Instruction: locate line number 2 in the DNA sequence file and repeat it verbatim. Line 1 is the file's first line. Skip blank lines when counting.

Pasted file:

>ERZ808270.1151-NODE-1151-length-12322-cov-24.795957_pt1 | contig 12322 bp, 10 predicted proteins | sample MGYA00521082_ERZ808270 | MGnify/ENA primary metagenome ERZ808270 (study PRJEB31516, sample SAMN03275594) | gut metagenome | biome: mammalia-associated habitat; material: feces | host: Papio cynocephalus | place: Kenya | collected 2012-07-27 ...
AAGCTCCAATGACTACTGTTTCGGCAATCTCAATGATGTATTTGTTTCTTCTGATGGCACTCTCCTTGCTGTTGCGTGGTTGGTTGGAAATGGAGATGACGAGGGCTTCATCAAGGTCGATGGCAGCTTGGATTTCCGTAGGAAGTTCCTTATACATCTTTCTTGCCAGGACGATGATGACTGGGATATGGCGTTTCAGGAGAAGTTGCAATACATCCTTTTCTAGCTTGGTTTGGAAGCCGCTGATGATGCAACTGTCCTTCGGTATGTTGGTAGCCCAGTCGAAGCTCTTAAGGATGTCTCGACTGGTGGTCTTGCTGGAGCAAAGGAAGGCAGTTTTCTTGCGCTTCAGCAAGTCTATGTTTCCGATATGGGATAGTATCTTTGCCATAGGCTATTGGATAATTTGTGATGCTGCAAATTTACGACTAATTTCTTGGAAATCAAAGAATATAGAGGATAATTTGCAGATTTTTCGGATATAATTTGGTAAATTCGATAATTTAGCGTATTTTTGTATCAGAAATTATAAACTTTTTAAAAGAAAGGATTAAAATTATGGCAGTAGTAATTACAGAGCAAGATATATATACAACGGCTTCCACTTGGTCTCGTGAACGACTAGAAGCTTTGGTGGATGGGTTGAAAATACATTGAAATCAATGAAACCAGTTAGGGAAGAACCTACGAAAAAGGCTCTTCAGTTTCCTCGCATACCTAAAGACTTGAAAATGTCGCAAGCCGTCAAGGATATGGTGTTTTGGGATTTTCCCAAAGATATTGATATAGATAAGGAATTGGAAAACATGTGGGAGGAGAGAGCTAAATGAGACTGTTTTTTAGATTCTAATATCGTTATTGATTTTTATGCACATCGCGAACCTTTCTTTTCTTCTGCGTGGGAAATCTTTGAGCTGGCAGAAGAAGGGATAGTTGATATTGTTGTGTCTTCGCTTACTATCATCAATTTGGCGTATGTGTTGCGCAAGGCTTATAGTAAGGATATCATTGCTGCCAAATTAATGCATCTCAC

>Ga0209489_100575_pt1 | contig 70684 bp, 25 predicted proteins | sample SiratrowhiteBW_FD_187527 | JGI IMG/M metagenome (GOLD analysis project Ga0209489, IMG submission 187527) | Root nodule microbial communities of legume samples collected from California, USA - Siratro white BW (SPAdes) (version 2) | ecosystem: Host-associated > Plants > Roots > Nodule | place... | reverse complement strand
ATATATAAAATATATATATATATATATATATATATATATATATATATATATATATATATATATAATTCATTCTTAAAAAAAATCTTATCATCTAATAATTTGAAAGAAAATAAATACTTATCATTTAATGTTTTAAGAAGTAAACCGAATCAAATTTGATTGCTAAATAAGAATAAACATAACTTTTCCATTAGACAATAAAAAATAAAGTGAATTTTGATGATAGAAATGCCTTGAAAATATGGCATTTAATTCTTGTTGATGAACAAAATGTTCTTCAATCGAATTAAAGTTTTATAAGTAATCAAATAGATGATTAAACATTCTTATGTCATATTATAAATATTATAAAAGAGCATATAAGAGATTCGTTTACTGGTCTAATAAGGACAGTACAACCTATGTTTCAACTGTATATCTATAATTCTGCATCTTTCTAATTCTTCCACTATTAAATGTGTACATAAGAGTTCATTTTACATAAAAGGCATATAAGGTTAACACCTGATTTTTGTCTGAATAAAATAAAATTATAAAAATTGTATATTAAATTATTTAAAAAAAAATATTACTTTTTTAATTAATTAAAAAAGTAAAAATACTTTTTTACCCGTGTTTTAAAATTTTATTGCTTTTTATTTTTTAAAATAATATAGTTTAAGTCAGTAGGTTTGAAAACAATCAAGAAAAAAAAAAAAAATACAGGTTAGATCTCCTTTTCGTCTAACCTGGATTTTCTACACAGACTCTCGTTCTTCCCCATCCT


AAGCTCCAATGACTACTGTTTCGGCAATCTCAATGATGTATTTGTTTCTTCTGATGGCACTCTCCTTGCTGTTGCGTGGTTGGTTGGAAATGGAGATGACGAGGGCTTCATCAAGGTCGATGGCAGCTTGGATTTCCGTAGGAAGTTCCTTATACATCTTTCTTGCCAGGACGATGATGACTGGGATATGGCGTTTCAGGAGAAGTTGCAATACATCCTTTTCTAGCTTGGTTTGGAAGCCGCTGATGATGCAACTGTCCTTCGGTATGTTGGTAGCCCAGTCGAAGCTCTTAAGGATGTCTCGACTGGTGGTCTTGCTGGAGCAAAGGAAGGCAGTTTTCTTGCGCTTCAGCAAGTCTATGTTTCCGATATGGGATAGTATCTTTGCCATAGGCTATTGGATAATTTGTGATGCTGCAAATTTACGACTAATTTCTTGGAAATCAAAGAATATAGAGGATAATTTGCAGATTTTTCGGATATAATTTGGTAAATTCGATAATTTAGCGTATTTTTGTATCAGAAATTATAAACTTTTTAAAAGAAAGGATTAAAATTATGGCAGTAGTAATTACAGAGCAAGATATATATACAACGGCTTCCACTTGGTCTCGTGAACGACTAGAAGCTTTGGTGGATGGGTTGAAAATACATTGAAATCAATGAAACCAGTTAGGGAAGAACCTACGAAAAAGGCTCTTCAGTTTCCTCGCATACCTAAAGACTTGAAAATGTCGCAAGCCGTCAAGGATATGGTGTTTTGGGATTTTCCCAAAGATATTGATATAGATAAGGAATTGGAAAACATGTGGGAGGAGAGAGCTAAATGAGACTGTTTTTTAGATTCTAATATCGTTATTGATTTTTATGCACATCGCGAACCTTTCTTTTCTTCTGCGTGGGAAATCTTTGAGCTGGCAGAAGAAGGGATAGTTGATATTGTTGTGTCTTCGCTTACTATCATCAATTTGGCGTATGTGTTGCGCAAGGCTTATAGTAAGGATATCATTGCTGCCAAATTAATGCATCTCAC